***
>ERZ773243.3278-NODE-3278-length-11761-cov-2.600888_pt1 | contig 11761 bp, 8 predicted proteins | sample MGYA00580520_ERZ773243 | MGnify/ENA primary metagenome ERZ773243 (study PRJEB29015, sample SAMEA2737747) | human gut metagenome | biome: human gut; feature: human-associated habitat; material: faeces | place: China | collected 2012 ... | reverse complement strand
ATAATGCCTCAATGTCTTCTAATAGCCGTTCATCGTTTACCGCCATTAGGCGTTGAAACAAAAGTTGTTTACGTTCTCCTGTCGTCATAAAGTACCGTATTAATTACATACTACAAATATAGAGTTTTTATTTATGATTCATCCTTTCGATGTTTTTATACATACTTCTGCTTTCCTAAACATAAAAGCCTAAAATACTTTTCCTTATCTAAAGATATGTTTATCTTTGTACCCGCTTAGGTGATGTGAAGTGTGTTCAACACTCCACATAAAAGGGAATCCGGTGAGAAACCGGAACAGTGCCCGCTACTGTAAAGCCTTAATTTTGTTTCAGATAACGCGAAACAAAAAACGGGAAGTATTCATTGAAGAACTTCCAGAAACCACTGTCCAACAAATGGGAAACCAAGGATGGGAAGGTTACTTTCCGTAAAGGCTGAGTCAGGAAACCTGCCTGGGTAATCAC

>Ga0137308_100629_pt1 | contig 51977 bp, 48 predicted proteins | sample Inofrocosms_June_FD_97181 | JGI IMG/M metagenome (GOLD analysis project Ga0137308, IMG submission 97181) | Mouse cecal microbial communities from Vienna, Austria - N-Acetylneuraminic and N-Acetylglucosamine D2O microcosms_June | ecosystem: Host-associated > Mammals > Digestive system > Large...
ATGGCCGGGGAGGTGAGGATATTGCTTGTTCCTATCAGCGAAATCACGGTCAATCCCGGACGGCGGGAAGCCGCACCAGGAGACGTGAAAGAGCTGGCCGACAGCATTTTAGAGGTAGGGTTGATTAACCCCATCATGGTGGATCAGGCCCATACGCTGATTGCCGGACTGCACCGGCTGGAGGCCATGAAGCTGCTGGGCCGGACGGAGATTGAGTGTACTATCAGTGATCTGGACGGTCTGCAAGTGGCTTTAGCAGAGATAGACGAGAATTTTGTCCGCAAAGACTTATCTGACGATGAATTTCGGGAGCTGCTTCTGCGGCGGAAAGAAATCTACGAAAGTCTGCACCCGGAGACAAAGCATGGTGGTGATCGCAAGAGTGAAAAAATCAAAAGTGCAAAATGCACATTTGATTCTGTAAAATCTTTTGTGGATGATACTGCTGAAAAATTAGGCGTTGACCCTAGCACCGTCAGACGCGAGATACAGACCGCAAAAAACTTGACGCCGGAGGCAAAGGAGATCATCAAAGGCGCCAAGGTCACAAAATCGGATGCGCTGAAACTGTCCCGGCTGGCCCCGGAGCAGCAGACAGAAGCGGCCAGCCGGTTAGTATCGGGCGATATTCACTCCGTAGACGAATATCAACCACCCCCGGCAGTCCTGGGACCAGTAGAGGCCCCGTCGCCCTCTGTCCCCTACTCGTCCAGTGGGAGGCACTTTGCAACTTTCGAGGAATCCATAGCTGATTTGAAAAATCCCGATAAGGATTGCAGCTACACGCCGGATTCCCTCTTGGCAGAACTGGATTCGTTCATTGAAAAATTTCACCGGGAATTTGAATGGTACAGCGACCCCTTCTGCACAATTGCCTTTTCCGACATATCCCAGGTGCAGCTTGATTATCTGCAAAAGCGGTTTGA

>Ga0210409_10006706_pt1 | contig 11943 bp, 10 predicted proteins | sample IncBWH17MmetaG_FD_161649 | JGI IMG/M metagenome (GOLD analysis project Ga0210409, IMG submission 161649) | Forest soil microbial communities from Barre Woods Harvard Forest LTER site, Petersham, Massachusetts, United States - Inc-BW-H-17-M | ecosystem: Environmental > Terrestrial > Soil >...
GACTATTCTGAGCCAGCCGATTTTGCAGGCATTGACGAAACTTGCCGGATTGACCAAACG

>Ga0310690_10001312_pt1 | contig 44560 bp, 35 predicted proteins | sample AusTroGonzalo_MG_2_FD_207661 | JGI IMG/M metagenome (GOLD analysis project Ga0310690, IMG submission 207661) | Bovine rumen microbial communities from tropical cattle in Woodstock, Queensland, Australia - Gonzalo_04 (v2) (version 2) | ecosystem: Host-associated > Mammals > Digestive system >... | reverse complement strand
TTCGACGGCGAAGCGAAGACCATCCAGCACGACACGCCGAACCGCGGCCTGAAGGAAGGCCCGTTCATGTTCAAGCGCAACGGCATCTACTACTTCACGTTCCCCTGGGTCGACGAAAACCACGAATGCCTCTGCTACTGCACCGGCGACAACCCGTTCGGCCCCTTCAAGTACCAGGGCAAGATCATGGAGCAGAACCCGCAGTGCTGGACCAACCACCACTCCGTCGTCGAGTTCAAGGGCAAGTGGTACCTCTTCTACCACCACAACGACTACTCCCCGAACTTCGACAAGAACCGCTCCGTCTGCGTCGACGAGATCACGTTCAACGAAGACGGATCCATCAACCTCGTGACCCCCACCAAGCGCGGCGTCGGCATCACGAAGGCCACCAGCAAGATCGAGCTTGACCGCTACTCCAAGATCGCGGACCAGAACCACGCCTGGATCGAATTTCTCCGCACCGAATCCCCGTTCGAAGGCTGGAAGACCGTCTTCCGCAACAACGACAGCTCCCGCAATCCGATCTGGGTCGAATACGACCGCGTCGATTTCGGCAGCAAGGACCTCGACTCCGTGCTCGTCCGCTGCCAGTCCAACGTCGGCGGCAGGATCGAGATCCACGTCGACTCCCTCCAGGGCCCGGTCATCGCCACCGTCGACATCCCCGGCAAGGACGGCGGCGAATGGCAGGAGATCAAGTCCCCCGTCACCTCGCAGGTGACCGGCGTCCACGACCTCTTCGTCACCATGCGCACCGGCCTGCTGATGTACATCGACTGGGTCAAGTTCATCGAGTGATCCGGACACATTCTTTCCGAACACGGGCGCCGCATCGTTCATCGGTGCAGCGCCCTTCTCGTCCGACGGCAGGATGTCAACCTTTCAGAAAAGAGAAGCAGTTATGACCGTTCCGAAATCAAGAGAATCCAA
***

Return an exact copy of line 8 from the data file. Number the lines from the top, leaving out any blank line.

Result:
TTCGACGGCGAAGCGAAGACCATCCAGCACGACACGCCGAACCGCGGCCTGAAGGAAGGCCCGTTCATGTTCAAGCGCAACGGCATCTACTACTTCACGTTCCCCTGGGTCGACGAAAACCACGAATGCCTCTGCTACTGCACCGGCGACAACCCGTTCGGCCCCTTCAAGTACCAGGGCAAGATCATGGAGCAGAACCCGCAGTGCTGGACCAACCACCACTCCGTCGTCGAGTTCAAGGGCAAGTGGTACCTCTTCTACCACCACAACGACTACTCCCCGAACTTCGACAAGAACCGCTCCGTCTGCGTCGACGAGATCACGTTCAACGAAGACGGATCCATCAACCTCGTGACCCCCACCAAGCGCGGCGTCGGCATCACGAAGGCCACCAGCAAGATCGAGCTTGACCGCTACTCCAAGATCGCGGACCAGAACCACGCCTGGATCGAATTTCTCCGCACCGAATCCCCGTTCGAAGGCTGGAAGACCGTCTTCCGCAACAACGACAGCTCCCGCAATCCGATCTGGGTCGAATACGACCGCGTCGATTTCGGCAGCAAGGACCTCGACTCCGTGCTCGTCCGCTGCCAGTCCAACGTCGGCGGCAGGATCGAGATCCACGTCGACTCCCTCCAGGGCCCGGTCATCGCCACCGTCGACATCCCCGGCAAGGACGGCGGCGAATGGCAGGAGATCAAGTCCCCCGTCACCTCGCAGGTGACCGGCGTCCACGACCTCTTCGTCACCATGCGCACCGGCCTGCTGATGTACATCGACTGGGTCAAGTTCATCGAGTGATCCGGACACATTCTTTCCGAACACGGGCGCCGCATCGTTCATCGGTGCAGCGCCCTTCTCGTCCGACGGCAGGATGTCAACCTTTCAGAAAAGAGAAGCAGTTATGACCGTTCCGAAATCAAGAGAATCCAA